Toward the end of his life, F. Scott Fitzgerald is writing for Hollywood studios to be able to afford the cost of an asylum for his wife. He is also struggling against alcoholism. Into his life comes the famous gossip columnist.
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In 1936, the witty columnist Sheilah Graham leaves her noble British fiancé and travels in the Queen Mary from Southampton, England, to New York. She seeks out the editor of the North American Newspaper Alliance, John Wheeler, offering her services but he sends her to the Daily Mirror. Sheilah becomes successful and John offers a job in Hollywood to write a gossip column about the stars. When Sheilah meets the decadent writer F. Scott Fitzgerald, they immediately fall in love. Sheilah discovers that Scott accepts any job to financially support his wife Zelda that is in asylum, and his daughter at a boarding school. She opens her heart to him and tells the truth about her origins; but their relationship is affected by his drinking problem.Written by
Claudio Carvalho, Rio de Janeiro, Brazil
In the scene where Scott and Sheilah go to Mexico, Gregory Peck is wearing a checked jacket and short, horizontally-striped tie. This is a copy of a jacket and tie the real Fitzgerald is wearing in a 1937 photograph. See more »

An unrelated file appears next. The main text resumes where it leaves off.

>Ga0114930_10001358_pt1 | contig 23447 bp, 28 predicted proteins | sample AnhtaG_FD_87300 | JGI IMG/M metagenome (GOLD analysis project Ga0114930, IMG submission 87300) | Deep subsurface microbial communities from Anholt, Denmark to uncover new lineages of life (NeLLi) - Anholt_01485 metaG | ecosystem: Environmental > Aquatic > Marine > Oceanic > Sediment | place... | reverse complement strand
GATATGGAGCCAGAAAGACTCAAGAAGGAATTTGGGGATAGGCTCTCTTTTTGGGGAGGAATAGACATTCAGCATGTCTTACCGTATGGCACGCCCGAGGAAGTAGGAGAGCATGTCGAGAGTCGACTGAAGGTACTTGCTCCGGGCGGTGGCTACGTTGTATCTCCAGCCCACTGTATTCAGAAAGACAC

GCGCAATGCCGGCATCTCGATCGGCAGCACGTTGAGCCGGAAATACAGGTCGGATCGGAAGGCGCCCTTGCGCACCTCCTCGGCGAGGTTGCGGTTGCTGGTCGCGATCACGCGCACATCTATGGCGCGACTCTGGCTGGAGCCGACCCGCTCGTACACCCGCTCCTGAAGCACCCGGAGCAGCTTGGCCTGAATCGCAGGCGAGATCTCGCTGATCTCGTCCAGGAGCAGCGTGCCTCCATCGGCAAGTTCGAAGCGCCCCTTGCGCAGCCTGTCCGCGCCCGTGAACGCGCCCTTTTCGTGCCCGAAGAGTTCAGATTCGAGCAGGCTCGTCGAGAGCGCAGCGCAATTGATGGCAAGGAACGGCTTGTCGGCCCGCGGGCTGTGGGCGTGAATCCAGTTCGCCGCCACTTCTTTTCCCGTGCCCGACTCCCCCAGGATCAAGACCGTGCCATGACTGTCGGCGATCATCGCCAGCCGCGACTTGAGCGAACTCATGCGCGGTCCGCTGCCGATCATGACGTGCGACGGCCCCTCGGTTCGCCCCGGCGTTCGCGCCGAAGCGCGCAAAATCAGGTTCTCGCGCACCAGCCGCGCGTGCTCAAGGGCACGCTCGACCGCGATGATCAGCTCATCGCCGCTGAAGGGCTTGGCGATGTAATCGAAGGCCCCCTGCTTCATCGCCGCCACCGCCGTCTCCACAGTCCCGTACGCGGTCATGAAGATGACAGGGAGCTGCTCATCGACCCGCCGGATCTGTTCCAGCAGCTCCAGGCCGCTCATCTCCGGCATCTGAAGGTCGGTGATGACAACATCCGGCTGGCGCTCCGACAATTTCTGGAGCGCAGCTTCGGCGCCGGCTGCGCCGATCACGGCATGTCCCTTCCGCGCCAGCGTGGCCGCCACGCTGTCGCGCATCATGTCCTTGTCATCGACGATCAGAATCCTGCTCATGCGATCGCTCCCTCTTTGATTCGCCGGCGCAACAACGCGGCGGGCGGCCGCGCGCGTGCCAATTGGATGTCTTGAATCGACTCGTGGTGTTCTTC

The story takes place between the years 1936 and 1941, but all of the clothes and hairstyles of Deborah Kerr, as well as those of the other female participants, are strictly in the 1959 mode. See more »
This film has all the earmarks of too many cooks spoiling the stew. Based on Shielah Graham's autobiography, it seems like the powers that be couldn't leave well enough alone. They couldn't decide if this was to be Graham's story or Fitzgerald's story, and also how much they should soft-pedal whoever's story it turned out to be. So a film that could have been a story about two fascinating (Fitzgerald) and notorious (Ms. Graham)personalities becomes a dreary disjointed soap opera about that tells us little about either. Added to this there is absolutely no period feel other than for 1959. Clumsy scene follows clumsy scene and we have no idea where we are in the story or how much time is passing. However - and this saved the film for me - Kerr has never looked lovelier, and Peck is as always a very handsome man. They truly make a beautiful, mature couple, and I only wish they had better material to work with. There is one scene that does work - Scott goes after Shielah while in a drunken state, and to see these two normally refined stars knock each other around is very disturbing and gives some fleeting idea of what goes on in a relationship such as theirs. Other than that, the movie is a wasted opportunity and achieves nowhere near the classic stature of other Wald produced soaps of the 1950 (PEYTON PLACE, THE BEST OF EVERYTHING).
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